(The Ice Road) PDF DOWNLOAD Ò Stefan Waydenfeld

  • Hardcover
  • 406
  • The Ice Road
  • Stefan Waydenfeld
  • English
  • 01 June 2019
  • 9781607720027

Stefan Waydenfeld º 1 CHARACTERS

CHARACTERS ´ The Ice Road N of Poland in September 1939 were deported to slave labor camps throughout the most inhospitable forests and steppes of the Soviet Union The Ice. An Epic Journey from the Stalinist Labor Camps to FreedomSticking with the apparent theme of Stalinist Russia and its aftermath I found this memoir fascinating It s always interesting to read a historical event in the voice of someone who experienced it and the author Stefan Waydenfeld describes his experiences with detail and yet without bitternessWaydenfeld was the son of a doctor and a biologist and their small town life south of Warsaw was pleasant and fulfilling He expected to live as most teenagers with a future at university perhaps following in his father s path as a physician While they d heard grumblings of the war they were taken by surprise when Germany and the Soviets invaded Poland in 1939 Previously Poland had a non aggression pact with the USSR which was ignored as the USSR felt the need to support Germany s war machine as it had yet to turn on them A bombing campaign started over Warsaw on September 17 1939 one that introduced Warsaw as well as some of the smaller towns outside to the reality of warAt first Waydenfeld at 14 served as a volunteer who worked in shifts with others to stay up at night and warn of the Luftwaffe planes that would randomly attack They d use whatever means they could to wake up their neighbors Then there was the fires to deal with started by the bombs At one point he describes the people fleeing the cities on open rural roads being specially targeted by German pilots who strafed the area with bullets for no apparent reason other than to kill randomlyFor a small time there was a bit of calm and then suddenly his family received deportation orders to return to Warsaw A kindly officer took them aside assured them that this short train ride would be their chance to return They were loaded like cattle into a train with their neighbors and what goods they could carry but he discovered on the train at dawn that they were heading east not west Never trust a kindly enemy They were being sent to SiberiaIn Siberia the Russian officers seemed to stress to them that their new life in Kvasha was going to be a privilege and that they would never leave Work in this camp was part of Stalin s famous Five Year plan A major component of this plan was the installation and maintenance of the Ice Road a timber transport road made out of sheets of ice Waydenfeld and his father worked to build this road by digging holes retrieving water and then spreading it in sheets in 40 C temperaturesFrom here we see how his family coped and how they were able to exist in this environment and maintain hope and unity Additionally while at times he admits anger and disappointment his tone is one of bravery and acceptancehe was not going to give in Not knowing about the atrocities that had already taken place in Germany may have helped these people keep their positive outlookIt s a great story and well told I was particularly impressed by the effort he employed to acknowledge certain families and people that assisted in their journey to help them in various ways He never implies that it was his bravery alone but credits those people who were sympathetic and willing to risk their own lives to help them in various circumstances This is an excellent text for information about the time period and it would be amazing if high school students had the opportunity to read this first person account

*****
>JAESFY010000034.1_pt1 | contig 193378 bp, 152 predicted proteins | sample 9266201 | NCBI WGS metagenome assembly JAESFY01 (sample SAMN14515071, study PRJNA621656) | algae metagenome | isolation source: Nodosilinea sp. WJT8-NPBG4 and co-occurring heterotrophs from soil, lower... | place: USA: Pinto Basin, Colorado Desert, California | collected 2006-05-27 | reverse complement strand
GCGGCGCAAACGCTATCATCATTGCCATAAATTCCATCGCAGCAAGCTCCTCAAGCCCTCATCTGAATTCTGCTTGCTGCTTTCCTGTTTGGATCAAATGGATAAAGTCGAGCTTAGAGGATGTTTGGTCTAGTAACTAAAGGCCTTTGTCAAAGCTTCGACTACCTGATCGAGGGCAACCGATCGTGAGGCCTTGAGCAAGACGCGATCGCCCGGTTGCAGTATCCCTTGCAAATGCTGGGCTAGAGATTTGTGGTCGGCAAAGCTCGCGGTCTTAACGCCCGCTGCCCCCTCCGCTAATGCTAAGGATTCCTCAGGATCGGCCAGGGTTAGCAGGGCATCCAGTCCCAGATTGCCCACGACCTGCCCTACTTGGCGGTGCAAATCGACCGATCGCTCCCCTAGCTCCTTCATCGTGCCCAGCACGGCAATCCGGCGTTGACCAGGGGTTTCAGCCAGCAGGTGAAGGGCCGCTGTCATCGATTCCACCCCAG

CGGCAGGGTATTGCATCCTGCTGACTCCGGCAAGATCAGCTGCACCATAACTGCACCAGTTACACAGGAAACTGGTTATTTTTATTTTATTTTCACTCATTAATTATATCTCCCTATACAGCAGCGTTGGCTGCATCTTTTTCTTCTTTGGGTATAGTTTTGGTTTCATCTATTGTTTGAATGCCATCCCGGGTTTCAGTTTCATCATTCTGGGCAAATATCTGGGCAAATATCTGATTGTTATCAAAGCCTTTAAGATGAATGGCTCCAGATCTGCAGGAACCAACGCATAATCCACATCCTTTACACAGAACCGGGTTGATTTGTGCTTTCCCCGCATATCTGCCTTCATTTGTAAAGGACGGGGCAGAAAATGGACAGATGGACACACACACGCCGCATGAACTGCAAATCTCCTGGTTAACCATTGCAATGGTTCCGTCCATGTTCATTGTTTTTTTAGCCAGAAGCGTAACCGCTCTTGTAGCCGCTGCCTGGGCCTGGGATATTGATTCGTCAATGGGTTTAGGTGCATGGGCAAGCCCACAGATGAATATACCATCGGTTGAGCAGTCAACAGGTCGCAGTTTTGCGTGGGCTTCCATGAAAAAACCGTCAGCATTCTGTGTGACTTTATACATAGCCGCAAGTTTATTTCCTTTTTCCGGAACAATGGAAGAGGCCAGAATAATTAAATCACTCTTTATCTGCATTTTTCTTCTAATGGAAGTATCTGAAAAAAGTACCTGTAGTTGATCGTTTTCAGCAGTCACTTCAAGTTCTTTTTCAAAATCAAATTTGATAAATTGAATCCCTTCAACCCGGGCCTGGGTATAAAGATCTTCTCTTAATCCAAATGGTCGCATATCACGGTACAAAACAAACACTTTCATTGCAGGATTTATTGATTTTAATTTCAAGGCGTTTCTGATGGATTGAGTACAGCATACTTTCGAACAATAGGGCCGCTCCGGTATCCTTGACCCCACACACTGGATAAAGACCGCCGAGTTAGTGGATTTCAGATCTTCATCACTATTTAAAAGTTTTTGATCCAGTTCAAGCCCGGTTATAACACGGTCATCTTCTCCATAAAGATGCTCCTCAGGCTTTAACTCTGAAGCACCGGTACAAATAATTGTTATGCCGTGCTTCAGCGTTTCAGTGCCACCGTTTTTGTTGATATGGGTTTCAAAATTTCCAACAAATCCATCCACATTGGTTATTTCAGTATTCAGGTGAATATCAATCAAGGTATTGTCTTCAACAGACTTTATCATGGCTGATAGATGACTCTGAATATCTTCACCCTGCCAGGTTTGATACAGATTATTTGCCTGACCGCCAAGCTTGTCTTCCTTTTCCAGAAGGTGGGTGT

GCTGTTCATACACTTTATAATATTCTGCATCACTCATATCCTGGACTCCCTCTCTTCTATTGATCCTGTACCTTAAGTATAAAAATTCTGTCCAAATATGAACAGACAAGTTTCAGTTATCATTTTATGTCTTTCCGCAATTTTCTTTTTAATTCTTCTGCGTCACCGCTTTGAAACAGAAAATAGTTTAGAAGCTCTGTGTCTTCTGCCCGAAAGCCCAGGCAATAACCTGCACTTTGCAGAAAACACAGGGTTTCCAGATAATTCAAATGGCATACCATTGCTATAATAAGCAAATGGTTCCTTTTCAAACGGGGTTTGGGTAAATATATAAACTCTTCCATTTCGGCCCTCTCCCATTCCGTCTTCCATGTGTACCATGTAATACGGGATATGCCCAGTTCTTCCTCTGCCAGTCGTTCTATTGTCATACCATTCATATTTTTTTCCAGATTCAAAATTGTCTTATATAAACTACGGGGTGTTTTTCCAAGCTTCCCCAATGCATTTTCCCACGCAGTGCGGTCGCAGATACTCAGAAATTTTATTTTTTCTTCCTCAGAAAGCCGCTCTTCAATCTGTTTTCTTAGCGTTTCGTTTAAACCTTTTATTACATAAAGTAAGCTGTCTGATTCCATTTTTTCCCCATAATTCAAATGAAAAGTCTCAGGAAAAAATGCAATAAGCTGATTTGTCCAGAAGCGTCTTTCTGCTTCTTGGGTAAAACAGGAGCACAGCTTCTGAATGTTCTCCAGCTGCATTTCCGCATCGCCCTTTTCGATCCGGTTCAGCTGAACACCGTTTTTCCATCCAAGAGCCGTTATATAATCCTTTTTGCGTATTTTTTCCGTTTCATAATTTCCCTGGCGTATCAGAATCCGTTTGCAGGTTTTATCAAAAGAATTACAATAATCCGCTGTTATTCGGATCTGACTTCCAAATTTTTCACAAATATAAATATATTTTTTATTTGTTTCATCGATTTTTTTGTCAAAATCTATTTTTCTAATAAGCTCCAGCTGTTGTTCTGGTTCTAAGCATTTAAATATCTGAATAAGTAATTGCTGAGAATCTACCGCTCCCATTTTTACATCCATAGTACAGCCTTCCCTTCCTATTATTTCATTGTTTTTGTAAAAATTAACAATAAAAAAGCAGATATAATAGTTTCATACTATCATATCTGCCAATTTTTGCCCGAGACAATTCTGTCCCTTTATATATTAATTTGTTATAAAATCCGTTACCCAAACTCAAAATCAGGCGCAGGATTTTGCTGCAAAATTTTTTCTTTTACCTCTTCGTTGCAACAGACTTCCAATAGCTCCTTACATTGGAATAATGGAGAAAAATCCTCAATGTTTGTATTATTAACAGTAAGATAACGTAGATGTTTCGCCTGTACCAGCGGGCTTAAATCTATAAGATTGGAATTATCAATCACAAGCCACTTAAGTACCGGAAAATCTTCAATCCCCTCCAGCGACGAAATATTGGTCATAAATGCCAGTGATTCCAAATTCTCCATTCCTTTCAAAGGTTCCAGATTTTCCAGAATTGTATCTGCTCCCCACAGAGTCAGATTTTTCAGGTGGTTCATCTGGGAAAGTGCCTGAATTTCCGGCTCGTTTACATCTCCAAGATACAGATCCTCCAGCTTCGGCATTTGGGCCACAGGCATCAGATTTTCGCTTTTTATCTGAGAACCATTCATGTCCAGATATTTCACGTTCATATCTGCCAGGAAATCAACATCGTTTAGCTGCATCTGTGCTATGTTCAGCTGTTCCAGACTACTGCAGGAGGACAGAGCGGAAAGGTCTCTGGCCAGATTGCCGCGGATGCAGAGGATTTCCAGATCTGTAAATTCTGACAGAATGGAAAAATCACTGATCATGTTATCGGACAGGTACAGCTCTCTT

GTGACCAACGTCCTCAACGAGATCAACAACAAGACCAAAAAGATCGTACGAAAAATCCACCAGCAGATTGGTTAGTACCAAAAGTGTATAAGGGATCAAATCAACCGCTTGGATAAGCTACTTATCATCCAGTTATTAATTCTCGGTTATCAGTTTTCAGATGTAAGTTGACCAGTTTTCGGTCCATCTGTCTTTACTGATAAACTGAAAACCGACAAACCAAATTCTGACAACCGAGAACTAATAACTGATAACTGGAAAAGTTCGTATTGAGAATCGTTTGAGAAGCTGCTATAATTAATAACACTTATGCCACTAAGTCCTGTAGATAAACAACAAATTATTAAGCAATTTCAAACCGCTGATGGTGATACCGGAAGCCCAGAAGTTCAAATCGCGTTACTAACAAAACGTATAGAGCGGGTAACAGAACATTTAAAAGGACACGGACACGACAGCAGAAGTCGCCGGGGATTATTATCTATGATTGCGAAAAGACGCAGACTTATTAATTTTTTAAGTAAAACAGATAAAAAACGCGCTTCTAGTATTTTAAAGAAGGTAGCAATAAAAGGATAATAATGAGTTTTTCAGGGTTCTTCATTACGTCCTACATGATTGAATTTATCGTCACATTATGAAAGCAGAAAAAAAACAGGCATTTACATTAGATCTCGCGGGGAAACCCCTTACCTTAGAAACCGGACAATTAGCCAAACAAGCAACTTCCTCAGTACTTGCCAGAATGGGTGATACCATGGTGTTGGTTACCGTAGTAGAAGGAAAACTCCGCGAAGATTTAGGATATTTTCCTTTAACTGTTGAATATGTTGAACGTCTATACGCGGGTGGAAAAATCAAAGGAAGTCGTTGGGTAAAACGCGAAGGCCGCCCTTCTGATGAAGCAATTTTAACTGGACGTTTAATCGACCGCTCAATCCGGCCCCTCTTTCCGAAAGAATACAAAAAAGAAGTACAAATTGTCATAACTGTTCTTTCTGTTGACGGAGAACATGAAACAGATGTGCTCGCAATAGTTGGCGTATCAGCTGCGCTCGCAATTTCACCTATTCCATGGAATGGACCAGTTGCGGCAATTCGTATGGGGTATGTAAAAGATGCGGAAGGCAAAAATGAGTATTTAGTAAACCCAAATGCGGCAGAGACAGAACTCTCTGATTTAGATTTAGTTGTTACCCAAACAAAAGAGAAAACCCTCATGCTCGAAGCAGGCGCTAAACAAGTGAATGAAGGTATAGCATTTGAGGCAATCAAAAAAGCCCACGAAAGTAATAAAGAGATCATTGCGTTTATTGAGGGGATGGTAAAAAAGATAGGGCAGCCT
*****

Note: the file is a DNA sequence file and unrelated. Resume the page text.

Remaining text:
READ & DOWNLOAD The Ice RoadThe Ice Road